Data from: Morphological integration and pleiotropy in the adaptive body shape of the snail-feeding carabid beetle Damaster blaptoides
Konuma, Junji; Yamamoto, Satoshi; Sota, Teiji (2014), Data from: Morphological integration and pleiotropy in the adaptive body shape of the snail-feeding carabid beetle Damaster blaptoides, Dryad, Dataset, https://doi.org/10.5061/dryad.ss21g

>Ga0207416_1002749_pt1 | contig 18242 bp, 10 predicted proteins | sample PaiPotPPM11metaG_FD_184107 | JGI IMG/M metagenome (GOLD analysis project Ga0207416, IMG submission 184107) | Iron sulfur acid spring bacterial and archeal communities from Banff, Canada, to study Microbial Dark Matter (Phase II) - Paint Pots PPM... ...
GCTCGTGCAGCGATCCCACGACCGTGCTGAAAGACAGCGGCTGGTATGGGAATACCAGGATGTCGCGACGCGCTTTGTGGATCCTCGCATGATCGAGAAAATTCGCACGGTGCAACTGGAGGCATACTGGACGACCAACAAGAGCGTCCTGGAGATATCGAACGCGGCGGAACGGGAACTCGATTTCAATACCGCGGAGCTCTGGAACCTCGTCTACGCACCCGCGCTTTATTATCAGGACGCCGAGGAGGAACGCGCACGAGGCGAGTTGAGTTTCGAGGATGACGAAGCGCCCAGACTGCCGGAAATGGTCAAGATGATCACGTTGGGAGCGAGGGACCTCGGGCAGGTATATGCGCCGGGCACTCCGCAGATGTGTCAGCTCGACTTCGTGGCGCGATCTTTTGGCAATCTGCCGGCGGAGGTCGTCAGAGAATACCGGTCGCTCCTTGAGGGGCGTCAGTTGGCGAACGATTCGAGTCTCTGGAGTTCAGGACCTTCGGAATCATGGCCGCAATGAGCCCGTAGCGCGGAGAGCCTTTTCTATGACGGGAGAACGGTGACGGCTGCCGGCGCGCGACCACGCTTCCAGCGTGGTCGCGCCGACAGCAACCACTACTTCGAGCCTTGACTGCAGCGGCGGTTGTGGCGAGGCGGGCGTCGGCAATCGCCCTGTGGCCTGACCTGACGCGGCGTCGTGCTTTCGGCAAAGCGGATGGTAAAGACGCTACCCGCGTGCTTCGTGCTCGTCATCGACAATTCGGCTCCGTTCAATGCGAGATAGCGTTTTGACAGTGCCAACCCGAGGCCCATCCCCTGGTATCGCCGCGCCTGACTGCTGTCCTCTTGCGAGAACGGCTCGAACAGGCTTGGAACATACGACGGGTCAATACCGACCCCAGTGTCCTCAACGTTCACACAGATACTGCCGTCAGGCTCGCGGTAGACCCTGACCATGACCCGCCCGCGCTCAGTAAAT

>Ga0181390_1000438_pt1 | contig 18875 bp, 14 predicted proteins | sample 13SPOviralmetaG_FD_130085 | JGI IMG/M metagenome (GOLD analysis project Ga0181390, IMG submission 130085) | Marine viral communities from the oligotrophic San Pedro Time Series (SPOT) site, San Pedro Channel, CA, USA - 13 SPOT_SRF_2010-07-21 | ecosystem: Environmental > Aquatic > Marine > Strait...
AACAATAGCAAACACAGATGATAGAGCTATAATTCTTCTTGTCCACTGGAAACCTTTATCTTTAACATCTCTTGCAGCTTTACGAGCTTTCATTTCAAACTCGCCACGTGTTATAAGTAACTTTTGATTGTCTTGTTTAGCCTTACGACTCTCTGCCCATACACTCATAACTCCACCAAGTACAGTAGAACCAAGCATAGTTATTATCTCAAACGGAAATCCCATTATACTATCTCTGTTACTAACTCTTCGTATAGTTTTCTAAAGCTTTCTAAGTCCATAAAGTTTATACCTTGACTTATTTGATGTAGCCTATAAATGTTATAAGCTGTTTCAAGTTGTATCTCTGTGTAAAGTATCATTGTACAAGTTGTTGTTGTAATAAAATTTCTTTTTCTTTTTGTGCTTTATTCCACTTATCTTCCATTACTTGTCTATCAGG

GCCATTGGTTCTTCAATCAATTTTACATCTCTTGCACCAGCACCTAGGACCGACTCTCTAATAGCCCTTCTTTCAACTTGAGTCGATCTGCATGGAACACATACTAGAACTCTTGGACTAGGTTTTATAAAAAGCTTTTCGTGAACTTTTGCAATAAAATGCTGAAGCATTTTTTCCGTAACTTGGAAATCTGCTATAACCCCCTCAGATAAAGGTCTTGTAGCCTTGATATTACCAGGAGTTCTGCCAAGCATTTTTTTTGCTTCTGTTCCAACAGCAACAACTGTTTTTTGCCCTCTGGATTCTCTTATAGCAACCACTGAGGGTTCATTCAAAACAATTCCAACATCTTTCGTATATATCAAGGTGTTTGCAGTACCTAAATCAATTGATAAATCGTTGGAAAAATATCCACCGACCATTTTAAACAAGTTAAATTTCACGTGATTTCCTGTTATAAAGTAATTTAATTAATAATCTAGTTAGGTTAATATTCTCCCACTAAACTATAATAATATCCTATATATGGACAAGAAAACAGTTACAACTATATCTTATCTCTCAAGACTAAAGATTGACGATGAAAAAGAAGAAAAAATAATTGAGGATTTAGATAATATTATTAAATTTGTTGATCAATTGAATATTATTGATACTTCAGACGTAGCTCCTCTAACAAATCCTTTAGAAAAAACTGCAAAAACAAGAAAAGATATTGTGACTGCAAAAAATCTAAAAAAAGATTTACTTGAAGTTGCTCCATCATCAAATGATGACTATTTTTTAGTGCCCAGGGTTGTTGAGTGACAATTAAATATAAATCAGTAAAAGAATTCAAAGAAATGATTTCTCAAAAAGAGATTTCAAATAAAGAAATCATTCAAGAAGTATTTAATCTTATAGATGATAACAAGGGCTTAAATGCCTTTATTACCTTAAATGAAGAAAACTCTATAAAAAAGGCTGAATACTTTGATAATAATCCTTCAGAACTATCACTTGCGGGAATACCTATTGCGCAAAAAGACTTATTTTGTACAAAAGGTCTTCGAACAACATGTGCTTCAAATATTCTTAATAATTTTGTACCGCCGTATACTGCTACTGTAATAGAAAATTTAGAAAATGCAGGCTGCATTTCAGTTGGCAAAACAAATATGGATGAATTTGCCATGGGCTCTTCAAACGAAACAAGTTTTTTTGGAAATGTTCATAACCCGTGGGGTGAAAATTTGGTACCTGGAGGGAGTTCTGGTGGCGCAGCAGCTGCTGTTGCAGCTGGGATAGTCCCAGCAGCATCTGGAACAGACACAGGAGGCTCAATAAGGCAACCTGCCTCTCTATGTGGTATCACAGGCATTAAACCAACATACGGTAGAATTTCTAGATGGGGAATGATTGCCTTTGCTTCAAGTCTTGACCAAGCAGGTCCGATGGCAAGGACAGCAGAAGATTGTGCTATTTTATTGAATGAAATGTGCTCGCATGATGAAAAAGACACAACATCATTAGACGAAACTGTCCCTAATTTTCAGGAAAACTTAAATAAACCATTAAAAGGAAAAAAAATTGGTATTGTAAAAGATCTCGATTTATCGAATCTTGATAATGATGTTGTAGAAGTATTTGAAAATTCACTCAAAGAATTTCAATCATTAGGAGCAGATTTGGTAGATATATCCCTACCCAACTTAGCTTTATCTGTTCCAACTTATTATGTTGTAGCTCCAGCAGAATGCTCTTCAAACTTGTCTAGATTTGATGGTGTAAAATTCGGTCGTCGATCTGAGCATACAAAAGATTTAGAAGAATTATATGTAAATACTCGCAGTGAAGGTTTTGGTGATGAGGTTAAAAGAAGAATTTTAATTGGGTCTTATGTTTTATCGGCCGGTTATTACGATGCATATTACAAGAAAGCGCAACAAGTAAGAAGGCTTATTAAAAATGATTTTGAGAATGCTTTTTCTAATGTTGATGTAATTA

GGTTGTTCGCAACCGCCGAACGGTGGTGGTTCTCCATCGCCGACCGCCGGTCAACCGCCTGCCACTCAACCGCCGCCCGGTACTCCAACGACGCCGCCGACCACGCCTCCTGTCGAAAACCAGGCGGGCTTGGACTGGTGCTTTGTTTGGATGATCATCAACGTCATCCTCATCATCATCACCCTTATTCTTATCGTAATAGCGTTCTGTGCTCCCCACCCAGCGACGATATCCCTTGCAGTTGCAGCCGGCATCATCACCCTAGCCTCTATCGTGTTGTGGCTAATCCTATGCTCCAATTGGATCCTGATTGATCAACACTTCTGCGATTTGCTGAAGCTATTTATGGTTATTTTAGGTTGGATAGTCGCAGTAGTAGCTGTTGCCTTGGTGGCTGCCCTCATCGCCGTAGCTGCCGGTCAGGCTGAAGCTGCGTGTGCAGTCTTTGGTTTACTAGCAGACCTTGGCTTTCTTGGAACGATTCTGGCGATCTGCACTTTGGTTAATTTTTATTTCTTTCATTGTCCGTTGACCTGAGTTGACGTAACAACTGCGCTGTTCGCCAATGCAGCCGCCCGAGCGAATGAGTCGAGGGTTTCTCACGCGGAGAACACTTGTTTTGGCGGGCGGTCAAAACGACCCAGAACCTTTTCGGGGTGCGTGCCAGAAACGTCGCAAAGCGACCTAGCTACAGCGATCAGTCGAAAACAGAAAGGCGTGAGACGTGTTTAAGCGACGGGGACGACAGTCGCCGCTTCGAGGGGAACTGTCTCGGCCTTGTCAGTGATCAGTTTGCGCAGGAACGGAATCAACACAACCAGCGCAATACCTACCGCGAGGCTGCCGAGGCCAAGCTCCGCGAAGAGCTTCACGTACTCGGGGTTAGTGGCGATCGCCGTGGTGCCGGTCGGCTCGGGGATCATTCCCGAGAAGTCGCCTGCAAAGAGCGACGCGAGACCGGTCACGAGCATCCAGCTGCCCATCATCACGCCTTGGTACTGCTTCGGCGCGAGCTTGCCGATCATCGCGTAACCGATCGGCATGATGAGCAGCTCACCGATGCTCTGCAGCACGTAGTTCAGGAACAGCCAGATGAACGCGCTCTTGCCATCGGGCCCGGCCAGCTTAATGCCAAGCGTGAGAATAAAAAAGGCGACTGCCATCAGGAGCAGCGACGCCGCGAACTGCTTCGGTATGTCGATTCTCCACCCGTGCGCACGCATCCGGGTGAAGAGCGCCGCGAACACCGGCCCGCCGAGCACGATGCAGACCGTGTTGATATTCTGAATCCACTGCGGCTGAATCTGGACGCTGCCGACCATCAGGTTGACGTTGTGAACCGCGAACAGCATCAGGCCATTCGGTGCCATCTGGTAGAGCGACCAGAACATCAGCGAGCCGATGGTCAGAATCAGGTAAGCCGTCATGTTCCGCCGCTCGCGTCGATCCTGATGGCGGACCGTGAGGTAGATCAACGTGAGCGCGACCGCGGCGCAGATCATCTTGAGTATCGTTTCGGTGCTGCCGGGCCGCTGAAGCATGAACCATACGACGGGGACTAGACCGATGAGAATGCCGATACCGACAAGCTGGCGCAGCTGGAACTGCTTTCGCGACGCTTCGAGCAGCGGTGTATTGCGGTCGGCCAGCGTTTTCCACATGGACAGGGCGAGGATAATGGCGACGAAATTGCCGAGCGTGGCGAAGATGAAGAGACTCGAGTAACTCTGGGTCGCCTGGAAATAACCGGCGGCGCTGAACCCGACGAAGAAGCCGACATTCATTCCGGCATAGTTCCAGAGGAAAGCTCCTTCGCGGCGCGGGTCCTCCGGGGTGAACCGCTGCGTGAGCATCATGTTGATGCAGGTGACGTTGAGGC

The snail-feeding carabid beetle Damaster blaptoides exhibits diverse head and thorax morphologies, and these morphotypes are linked with two alternative feeding behaviors. Stout-shaped beetles feed on snails by crushing the shells, whereas slender-shaped beetles consume snails by inserting their heads into the shells. A trade-off exists between these feeding strategies. Because intermediate-shaped beetles are less proficient in these two behaviors, stout-slender morphological divergence occurs between related species feeding on land snails. To examine the genetic basis of these morphotypes, we conducted morphological analyses and quantitative trait locus (QTL) mapping using backcross offspring between the stout and slender subspecies. The morphological analyses showed that the width and length of the beetle body parts were correlated with each other; in particular, the head width and thorax length were strongly negatively correlated. QTL mapping showed that QTLs for head width and thorax length are located in close proximity to one another on the longest linkage group, and that they have positive and negative additive genetic effects. Our results suggest that the adaptive phenotypic sets of a wide head and short thorax and a narrow head and long thorax are based on the closeness of these QTLs. Morphological integration between the head and thorax may play an important role in the adaptive divergence of these beetles.